Headspin Storybook – To flip or not to flip, that is the question.

June04 I’m doing this a little different here, I’m going to tell you what I think of the game Headspin Storybook by State of Play Games first:  It’s simple to play, fun, and challenging.  Next we’ll read a brief history of the pop-up book.  Why a brief history of the pop-up book?  You’ll see why if you Read More below the fold.

The Fold



Below the Fold

I haven’t ran out of these jokes yet even if by now they’re beginning to annoy you :-)

HeadSpinStorybookSS01 A brief history of pop-up books:  The earliest version of a moveable book (basically parts of a book would move, but not at all like today’s pop-up books) was around the 13th century in the form of a volvelle.  Essentially a volvelle is a rotating disc used to reveal certain things such as a hidden code (think code wheels from some copy protection back in the day), teaching anatomy, and making astrological predictions.  These were not used for children’s books until the 18th century, when London book publisher Robert Sayer produced “metamorphosis books” or “harlequinades” (because of the harlequin character in these books).  Basically this was a single sheet folded into four pieces horizontally.  With top and bottom flaps cut vertically, then the child could open one flap and get one picture, and close it to get another.  Making several combinations of pictures. 

HeadSpinStorybookSS02 In the 1810, S & J Fuller printed The History of Little Fanny, which was a paper doll book with movable paper clothes.  Later in the 1850’s Dean and Sons devised 3-dimensional illustrations.  Throughout the 1800’s there were several “movable” books being created for children.  Germany was a large hub for movable books because of their craftsmanship.  World War 1 destroyed German production centers for printing and toy manufacturing, and so the proliferation of movable and 3-dimensional books stopped.  In Stephan Louis Giraud of England patented a paper structure he called “stand-up life-like”, “living models”, and “pictures that spring to life”.  From 1929 to 1949 he published a couple of series featuring three-dimensional structures that stood tall when opened.  These were the first “true” pop-up books.  In the U.S. in 1932 a company in New York, called Blue Ribbon Press, created pop-up books based on fairy tales and cartoons.  It was the company that actually coined the term “Pop-up book”.    There’s a bit more to say about pop-up books however we’ll never get to the review if I do that.  If you want to read more then go here – Concise history of Pop-up and Moveable books or just google it.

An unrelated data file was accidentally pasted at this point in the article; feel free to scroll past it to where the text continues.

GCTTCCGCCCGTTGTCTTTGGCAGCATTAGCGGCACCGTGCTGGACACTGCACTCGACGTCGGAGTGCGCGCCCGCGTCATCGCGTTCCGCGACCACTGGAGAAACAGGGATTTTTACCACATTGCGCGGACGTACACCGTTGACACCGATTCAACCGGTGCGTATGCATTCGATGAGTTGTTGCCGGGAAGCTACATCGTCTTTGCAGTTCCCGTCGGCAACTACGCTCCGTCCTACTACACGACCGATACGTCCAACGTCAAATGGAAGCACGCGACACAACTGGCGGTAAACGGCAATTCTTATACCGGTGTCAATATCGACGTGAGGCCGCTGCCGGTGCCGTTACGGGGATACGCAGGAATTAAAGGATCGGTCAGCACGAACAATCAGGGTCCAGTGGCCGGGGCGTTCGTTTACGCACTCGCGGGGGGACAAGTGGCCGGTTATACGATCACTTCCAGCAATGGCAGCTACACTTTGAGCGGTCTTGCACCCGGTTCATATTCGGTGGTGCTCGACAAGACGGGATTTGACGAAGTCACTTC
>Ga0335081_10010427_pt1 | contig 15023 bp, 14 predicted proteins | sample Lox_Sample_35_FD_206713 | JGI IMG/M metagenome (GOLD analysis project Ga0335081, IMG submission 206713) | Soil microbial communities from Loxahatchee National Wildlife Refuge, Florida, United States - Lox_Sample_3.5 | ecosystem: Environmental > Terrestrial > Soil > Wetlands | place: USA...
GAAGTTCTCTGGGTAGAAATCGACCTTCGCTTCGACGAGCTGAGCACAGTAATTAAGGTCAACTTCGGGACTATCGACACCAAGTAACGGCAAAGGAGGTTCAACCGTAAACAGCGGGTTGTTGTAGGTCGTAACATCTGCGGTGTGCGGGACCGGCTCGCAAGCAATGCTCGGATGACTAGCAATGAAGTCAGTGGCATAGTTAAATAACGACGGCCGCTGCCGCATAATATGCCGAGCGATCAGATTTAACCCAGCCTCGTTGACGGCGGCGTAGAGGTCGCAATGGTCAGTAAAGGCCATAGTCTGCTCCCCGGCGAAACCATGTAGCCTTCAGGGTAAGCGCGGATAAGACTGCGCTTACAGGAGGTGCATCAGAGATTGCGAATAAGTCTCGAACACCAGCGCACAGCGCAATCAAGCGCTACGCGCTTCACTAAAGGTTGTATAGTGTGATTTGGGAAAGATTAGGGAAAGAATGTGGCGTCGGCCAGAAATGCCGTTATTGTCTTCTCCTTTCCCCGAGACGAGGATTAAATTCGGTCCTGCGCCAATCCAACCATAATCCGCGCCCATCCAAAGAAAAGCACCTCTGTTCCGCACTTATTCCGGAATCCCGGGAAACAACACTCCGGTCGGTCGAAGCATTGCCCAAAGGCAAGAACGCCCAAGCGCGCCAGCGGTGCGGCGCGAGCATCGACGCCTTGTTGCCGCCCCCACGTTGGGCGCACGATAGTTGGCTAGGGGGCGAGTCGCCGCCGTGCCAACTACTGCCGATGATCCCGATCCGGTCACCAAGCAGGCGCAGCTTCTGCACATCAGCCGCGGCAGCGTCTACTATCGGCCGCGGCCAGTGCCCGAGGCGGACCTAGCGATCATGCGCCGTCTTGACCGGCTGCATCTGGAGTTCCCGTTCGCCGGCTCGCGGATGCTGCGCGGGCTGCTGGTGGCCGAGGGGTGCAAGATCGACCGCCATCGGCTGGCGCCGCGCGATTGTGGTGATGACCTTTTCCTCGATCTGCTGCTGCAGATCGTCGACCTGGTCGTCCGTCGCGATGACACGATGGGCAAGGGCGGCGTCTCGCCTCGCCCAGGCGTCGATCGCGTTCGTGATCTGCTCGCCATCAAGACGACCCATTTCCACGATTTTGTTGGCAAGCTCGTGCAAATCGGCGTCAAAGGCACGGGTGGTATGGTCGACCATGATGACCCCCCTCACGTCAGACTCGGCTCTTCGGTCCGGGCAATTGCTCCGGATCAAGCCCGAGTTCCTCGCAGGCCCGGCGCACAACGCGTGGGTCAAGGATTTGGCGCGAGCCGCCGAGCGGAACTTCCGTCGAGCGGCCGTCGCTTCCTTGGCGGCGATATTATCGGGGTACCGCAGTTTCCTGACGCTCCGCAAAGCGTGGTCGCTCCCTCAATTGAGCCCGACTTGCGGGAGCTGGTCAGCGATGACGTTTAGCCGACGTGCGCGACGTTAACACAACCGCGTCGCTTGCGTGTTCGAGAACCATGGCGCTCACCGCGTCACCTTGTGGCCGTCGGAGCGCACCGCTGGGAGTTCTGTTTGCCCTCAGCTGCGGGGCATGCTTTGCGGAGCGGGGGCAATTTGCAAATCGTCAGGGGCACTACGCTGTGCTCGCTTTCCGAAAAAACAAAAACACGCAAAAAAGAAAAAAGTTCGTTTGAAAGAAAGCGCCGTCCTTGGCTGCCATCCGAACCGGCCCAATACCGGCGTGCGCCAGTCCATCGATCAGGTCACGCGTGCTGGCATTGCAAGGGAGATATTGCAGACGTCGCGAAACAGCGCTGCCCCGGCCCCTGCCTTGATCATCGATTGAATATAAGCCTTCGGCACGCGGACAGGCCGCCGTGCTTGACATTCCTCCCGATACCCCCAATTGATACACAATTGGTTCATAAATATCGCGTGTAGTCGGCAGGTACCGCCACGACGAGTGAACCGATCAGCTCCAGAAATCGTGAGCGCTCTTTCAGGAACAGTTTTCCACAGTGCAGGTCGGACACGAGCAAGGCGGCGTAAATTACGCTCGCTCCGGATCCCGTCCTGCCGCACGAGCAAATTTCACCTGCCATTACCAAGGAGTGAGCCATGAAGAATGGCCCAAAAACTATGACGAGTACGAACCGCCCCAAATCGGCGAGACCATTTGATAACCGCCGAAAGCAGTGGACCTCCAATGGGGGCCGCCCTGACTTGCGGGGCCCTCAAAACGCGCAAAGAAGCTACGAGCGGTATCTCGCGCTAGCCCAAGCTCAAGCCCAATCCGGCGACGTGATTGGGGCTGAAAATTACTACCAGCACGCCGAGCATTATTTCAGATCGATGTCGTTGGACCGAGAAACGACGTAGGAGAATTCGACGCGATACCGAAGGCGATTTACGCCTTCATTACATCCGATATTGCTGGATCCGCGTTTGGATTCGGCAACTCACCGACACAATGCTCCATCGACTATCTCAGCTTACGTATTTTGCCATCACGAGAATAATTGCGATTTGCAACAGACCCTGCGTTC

HeadSpinStorybookSS03 Okay so what does this have to do with our game review?  I’m reviewing the flash game Headspin Storybook by State of Play games.  Basically the game involves a representation of a pop-up book.  On the left side are various items on the right side are the same items, except some of them are turned the wrong way.  Your mission, Jim, should you choose to accept it, is to mirror the items on the left side with the right side.  Simply click to turn it.  Nothing could be simpler than that.  There’s no extra things to fulfill.  You simply gotta match the sides up in the time given.  The faster you are, the more points you get.  If you fail a particular level, you will lose 1000 points, and a chance to submit your score, otherwise you can replay it.  This game is up there with Death vs Monsters as being simple, intuitive and just plain fun.  However they are definitely different games.  You want to blow stuff up, Death vs. Monsters.  You want to sort of relax and just play a calming game, then Headspin Storybook is for you.

HeadSpinStorybookSS04 When you start a level a little title card pops up showing you how many items to match.  After matching another title card pops up and tells you what you scored, and what you will have to match for the next level.  The graphics are made to look like an aged pop-up book.  With simple illustrations that are pleasant to look at, almost like a children’s book.  I think children as well as adults would love to play this.  As you play each level, the book closes up “folding” the pictures with them, and then opens again on a new “page” with different configurations of pictures.  On the harder levels there are little “paper people” that move around to sort of confuse you.  The timer is in the back on a sort of half-pie shape, with the items left, level score, and total score above.  The music is a nice calming guitar piece.  However listening to it repeating a lot can get a bit annoying after while.  The sounds are neat, like the little swoosh when the level signs pop up or go down, a clicking sound when the timer is reset, and if you win the level a sort of harp progression sounds.  Overall a pleasant experience.

Everyone should have a chance to play this game.

HeadSpinStorybookSS05 Name: Headspin Storybook

Developer: State of Play Games

Price: Free (flash game) – ad supported

Where you can play it: Here!

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